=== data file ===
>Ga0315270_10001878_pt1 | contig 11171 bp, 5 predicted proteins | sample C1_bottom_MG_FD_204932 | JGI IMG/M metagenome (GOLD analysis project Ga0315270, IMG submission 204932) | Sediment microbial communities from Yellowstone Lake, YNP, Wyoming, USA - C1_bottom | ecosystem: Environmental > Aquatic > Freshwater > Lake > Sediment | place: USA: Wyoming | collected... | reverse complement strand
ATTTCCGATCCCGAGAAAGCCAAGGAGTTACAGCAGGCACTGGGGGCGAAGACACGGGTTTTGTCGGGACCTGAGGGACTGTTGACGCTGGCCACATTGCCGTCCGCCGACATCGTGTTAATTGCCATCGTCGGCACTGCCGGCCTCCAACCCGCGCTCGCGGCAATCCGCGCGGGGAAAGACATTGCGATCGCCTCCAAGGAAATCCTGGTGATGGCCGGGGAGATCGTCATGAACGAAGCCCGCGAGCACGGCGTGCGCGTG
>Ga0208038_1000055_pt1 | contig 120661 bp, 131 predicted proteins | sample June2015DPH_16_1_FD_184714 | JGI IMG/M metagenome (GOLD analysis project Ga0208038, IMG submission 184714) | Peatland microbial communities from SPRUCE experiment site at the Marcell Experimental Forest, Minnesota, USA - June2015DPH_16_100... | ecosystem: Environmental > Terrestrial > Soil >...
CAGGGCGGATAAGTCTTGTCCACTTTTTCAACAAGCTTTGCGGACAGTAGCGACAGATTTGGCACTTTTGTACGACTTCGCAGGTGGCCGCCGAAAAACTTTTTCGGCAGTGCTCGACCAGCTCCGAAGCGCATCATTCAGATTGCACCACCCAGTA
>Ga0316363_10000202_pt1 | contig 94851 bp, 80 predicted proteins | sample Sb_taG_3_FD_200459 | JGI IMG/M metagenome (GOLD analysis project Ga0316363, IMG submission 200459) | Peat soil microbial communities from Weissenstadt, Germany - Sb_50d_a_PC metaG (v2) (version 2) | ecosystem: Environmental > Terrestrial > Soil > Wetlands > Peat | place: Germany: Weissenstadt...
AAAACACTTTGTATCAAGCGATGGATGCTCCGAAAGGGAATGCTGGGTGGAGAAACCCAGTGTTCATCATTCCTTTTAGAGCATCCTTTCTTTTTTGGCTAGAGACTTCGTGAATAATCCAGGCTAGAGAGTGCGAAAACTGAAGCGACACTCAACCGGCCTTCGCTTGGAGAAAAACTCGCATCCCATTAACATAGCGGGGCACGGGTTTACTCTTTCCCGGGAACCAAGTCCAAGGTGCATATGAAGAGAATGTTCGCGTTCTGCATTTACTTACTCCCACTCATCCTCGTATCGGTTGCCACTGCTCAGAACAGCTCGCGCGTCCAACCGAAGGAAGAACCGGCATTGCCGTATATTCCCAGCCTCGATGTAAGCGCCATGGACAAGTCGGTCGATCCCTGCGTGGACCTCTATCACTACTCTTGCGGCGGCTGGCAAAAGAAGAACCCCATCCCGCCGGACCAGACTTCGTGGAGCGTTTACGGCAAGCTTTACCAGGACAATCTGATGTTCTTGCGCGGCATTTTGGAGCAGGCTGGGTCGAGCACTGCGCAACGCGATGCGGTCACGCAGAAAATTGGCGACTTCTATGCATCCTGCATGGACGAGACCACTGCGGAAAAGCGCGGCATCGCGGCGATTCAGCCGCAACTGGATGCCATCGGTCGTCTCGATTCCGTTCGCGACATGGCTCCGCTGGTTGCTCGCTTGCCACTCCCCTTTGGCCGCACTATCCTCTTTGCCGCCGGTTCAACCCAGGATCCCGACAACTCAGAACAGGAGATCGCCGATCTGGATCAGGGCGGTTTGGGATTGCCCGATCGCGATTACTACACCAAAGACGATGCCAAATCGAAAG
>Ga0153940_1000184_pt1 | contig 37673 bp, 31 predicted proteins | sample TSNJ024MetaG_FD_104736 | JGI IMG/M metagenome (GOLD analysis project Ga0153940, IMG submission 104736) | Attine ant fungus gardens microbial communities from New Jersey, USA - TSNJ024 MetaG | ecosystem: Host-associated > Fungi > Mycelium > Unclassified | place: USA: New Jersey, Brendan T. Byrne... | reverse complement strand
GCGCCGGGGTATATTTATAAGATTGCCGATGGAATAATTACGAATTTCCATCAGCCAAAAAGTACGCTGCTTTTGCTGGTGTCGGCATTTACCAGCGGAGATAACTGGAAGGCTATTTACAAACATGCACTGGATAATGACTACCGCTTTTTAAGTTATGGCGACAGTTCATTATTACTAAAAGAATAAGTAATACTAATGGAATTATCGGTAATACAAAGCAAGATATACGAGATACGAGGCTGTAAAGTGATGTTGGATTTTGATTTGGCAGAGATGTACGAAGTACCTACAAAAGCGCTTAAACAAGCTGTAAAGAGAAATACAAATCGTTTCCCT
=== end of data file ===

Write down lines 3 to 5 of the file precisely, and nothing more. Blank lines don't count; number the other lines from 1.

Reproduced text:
>Ga0208038_1000055_pt1 | contig 120661 bp, 131 predicted proteins | sample June2015DPH_16_1_FD_184714 | JGI IMG/M metagenome (GOLD analysis project Ga0208038, IMG submission 184714) | Peatland microbial communities from SPRUCE experiment site at the Marcell Experimental Forest, Minnesota, USA - June2015DPH_16_100... | ecosystem: Environmental > Terrestrial > Soil >...
CAGGGCGGATAAGTCTTGTCCACTTTTTCAACAAGCTTTGCGGACAGTAGCGACAGATTTGGCACTTTTGTACGACTTCGCAGGTGGCCGCCGAAAAACTTTTTCGGCAGTGCTCGACCAGCTCCGAAGCGCATCATTCAGATTGCACCACCCAGTA
>Ga0316363_10000202_pt1 | contig 94851 bp, 80 predicted proteins | sample Sb_taG_3_FD_200459 | JGI IMG/M metagenome (GOLD analysis project Ga0316363, IMG submission 200459) | Peat soil microbial communities from Weissenstadt, Germany - Sb_50d_a_PC metaG (v2) (version 2) | ecosystem: Environmental > Terrestrial > Soil > Wetlands > Peat | place: Germany: Weissenstadt...